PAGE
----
The war of words from world leaders continued this week as Russia tightened its grip on Crimea.
The Kremlin is leading it towards secession from Ukraine through a combination of military and political manoeuvres.
British prime minister David Cameron claimed Russia had to accept US proposals for a contact group of nations—including the new Ukrainian government.
He said, “If they don’t, asset freezes and travel bans will follow and yes, that should follow in a matter of days, not weeks.”
Those banned could include leading politicians, business allies and advisers of the Russian president.
However, Britain is less keen on the measures than it may appear. The City of London is awash with Russian money.
Anyone with more than £1 million pounds to spare can purchase an “Investor visa”.
London lawyers in the Commercial Court now get 60 percent of their work from Russian and Eastern European clients. More than 50 Russia-based companies trade at London’s Stock Exchange.
Russia is the EU’s most important trading partner after the US and China.
Russia asserted that it cannot accept the done deal of the new Western-backed government in Ukraine and that Western proposals used a “situation created by the coup as a starting point”.
Nato announced plans to fly reconnaissance aircraft from Britain and Germany over Poland and Romania to monitor the Ukraine crisis.
In eastern Ukraine pro- Moscow protesters marched on regional government headquarters and requested help from the Kremlin to merge, like their “brothers” in Crimea last weekend.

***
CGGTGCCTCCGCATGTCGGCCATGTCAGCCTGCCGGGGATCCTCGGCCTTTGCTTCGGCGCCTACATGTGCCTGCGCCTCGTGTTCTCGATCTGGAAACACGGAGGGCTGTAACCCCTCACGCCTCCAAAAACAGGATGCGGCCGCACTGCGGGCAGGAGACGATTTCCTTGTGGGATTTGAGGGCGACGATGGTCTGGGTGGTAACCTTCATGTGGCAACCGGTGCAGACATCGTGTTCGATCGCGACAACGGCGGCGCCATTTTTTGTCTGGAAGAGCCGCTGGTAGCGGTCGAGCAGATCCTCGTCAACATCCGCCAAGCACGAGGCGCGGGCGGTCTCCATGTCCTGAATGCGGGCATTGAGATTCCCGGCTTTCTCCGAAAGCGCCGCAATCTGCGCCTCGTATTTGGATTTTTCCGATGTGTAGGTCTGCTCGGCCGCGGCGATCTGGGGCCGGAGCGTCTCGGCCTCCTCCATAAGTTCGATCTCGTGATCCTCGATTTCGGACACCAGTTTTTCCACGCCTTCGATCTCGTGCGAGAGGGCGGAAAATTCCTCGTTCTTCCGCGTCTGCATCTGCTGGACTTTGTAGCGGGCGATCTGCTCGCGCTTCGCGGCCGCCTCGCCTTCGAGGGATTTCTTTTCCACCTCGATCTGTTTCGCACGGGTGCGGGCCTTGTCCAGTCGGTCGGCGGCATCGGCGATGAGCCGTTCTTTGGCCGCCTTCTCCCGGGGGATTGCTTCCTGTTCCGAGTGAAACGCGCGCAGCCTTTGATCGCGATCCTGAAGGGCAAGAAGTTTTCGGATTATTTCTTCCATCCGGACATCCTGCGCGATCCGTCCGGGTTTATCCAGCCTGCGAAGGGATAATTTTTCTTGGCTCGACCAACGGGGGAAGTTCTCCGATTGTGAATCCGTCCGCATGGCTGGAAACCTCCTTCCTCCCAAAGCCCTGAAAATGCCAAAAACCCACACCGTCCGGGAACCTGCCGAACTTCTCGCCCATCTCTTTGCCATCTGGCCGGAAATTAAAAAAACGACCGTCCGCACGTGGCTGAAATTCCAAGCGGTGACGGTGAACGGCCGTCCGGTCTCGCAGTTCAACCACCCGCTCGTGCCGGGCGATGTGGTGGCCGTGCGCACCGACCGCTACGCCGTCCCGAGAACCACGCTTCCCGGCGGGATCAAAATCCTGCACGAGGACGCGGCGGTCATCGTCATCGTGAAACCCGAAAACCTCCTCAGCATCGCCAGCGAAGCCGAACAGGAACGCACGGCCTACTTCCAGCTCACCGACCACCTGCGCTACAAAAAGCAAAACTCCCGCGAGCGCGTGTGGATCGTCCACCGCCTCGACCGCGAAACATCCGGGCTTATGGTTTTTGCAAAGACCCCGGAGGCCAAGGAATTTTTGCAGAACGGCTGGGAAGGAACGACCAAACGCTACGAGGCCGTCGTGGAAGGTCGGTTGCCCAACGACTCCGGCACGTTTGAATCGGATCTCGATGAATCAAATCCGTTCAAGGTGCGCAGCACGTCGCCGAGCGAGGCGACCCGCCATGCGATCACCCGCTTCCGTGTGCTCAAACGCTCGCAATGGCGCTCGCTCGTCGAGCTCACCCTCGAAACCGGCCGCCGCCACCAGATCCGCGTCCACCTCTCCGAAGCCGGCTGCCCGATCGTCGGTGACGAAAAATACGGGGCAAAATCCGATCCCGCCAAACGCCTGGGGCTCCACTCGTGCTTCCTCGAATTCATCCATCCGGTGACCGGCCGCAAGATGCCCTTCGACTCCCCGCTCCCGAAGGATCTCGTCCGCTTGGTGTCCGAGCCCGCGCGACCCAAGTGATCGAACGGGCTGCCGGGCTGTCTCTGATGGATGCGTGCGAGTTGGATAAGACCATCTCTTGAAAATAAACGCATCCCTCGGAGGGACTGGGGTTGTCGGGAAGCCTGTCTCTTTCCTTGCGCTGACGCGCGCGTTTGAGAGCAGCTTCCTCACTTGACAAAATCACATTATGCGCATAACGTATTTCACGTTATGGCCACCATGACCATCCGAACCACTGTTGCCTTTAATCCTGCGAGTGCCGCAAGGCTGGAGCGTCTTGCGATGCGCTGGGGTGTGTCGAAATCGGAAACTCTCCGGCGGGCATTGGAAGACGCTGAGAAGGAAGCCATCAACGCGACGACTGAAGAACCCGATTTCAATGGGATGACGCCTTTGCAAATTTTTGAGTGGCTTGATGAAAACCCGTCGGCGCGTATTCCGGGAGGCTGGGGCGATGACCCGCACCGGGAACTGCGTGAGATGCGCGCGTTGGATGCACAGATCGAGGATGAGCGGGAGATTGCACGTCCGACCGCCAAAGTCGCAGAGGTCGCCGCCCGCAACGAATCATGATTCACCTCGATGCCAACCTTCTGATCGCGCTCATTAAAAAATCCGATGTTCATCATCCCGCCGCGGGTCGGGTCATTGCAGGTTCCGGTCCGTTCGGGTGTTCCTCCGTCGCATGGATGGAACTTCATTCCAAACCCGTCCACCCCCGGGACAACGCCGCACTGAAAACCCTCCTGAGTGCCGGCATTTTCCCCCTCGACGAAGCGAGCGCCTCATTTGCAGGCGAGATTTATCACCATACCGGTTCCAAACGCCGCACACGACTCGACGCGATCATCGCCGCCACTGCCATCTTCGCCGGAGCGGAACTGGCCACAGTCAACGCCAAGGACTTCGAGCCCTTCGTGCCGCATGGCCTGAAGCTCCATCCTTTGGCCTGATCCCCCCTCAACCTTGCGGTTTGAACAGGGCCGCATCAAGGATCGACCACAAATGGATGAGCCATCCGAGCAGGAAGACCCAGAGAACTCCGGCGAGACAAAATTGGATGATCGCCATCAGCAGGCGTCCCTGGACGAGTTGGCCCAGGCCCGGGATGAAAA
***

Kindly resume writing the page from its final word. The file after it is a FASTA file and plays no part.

In Donetsk, a predominantly Russian-speaking city, demonstrators confronted riot police outside the government building demanding the release of Pavel Gubarev, a self-appointed “people’s governor” who was arrested on Thursday of last week.
The 2,000 protesters called on Vladimir Putin to come to their aid in breaking away from Ukraine.
The division is over whether the former Soviet “bread basket” country belongs in Russia’s backyard or in the embrace of the EU.
Unrest in Ukraine erupted in November after former president Viktor Yanukovych’s last-minute rejection of a EU deal in favour of a bailout from Russia.
The situation remains unstable.
For instance, warning shots were fired when a military observer from the EU Organisation for Security and Co-operation in Europe was turned back while trying to cross into Crimea last weekend.
The revolt has gone from being tied to the interests of oligarchs to now being a pawn in the interests of the big powers.